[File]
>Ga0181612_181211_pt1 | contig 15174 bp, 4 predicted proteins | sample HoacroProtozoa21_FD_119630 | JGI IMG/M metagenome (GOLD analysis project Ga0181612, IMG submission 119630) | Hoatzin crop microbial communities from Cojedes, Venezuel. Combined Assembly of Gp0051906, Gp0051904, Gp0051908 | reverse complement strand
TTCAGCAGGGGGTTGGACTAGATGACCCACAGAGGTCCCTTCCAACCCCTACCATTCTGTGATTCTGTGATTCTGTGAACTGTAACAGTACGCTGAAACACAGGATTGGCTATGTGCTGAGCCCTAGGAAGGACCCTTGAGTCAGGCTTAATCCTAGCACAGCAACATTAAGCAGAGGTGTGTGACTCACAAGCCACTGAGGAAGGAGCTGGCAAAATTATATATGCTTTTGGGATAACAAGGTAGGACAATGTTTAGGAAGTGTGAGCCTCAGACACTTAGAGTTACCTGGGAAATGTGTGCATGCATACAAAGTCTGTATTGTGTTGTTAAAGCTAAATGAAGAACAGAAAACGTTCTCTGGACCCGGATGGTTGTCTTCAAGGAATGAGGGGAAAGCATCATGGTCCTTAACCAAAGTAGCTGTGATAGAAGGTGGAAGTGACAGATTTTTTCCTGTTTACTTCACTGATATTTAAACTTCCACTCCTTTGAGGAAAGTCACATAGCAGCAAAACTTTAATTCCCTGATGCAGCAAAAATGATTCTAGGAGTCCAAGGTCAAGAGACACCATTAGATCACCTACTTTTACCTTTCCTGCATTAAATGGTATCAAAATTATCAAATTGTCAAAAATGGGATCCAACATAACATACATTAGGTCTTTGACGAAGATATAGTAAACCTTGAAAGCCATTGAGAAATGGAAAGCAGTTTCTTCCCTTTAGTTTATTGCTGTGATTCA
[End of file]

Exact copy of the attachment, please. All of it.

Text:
>Ga0181612_181211_pt1 | contig 15174 bp, 4 predicted proteins | sample HoacroProtozoa21_FD_119630 | JGI IMG/M metagenome (GOLD analysis project Ga0181612, IMG submission 119630) | Hoatzin crop microbial communities from Cojedes, Venezuel. Combined Assembly of Gp0051906, Gp0051904, Gp0051908 | reverse complement strand
TTCAGCAGGGGGTTGGACTAGATGACCCACAGAGGTCCCTTCCAACCCCTACCATTCTGTGATTCTGTGATTCTGTGAACTGTAACAGTACGCTGAAACACAGGATTGGCTATGTGCTGAGCCCTAGGAAGGACCCTTGAGTCAGGCTTAATCCTAGCACAGCAACATTAAGCAGAGGTGTGTGACTCACAAGCCACTGAGGAAGGAGCTGGCAAAATTATATATGCTTTTGGGATAACAAGGTAGGACAATGTTTAGGAAGTGTGAGCCTCAGACACTTAGAGTTACCTGGGAAATGTGTGCATGCATACAAAGTCTGTATTGTGTTGTTAAAGCTAAATGAAGAACAGAAAACGTTCTCTGGACCCGGATGGTTGTCTTCAAGGAATGAGGGGAAAGCATCATGGTCCTTAACCAAAGTAGCTGTGATAGAAGGTGGAAGTGACAGATTTTTTCCTGTTTACTTCACTGATATTTAAACTTCCACTCCTTTGAGGAAAGTCACATAGCAGCAAAACTTTAATTCCCTGATGCAGCAAAAATGATTCTAGGAGTCCAAGGTCAAGAGACACCATTAGATCACCTACTTTTACCTTTCCTGCATTAAATGGTATCAAAATTATCAAATTGTCAAAAATGGGATCCAACATAACATACATTAGGTCTTTGACGAAGATATAGTAAACCTTGAAAGCCATTGAGAAATGGAAAGCAGTTTCTTCCCTTTAGTTTATTGCTGTGATTCA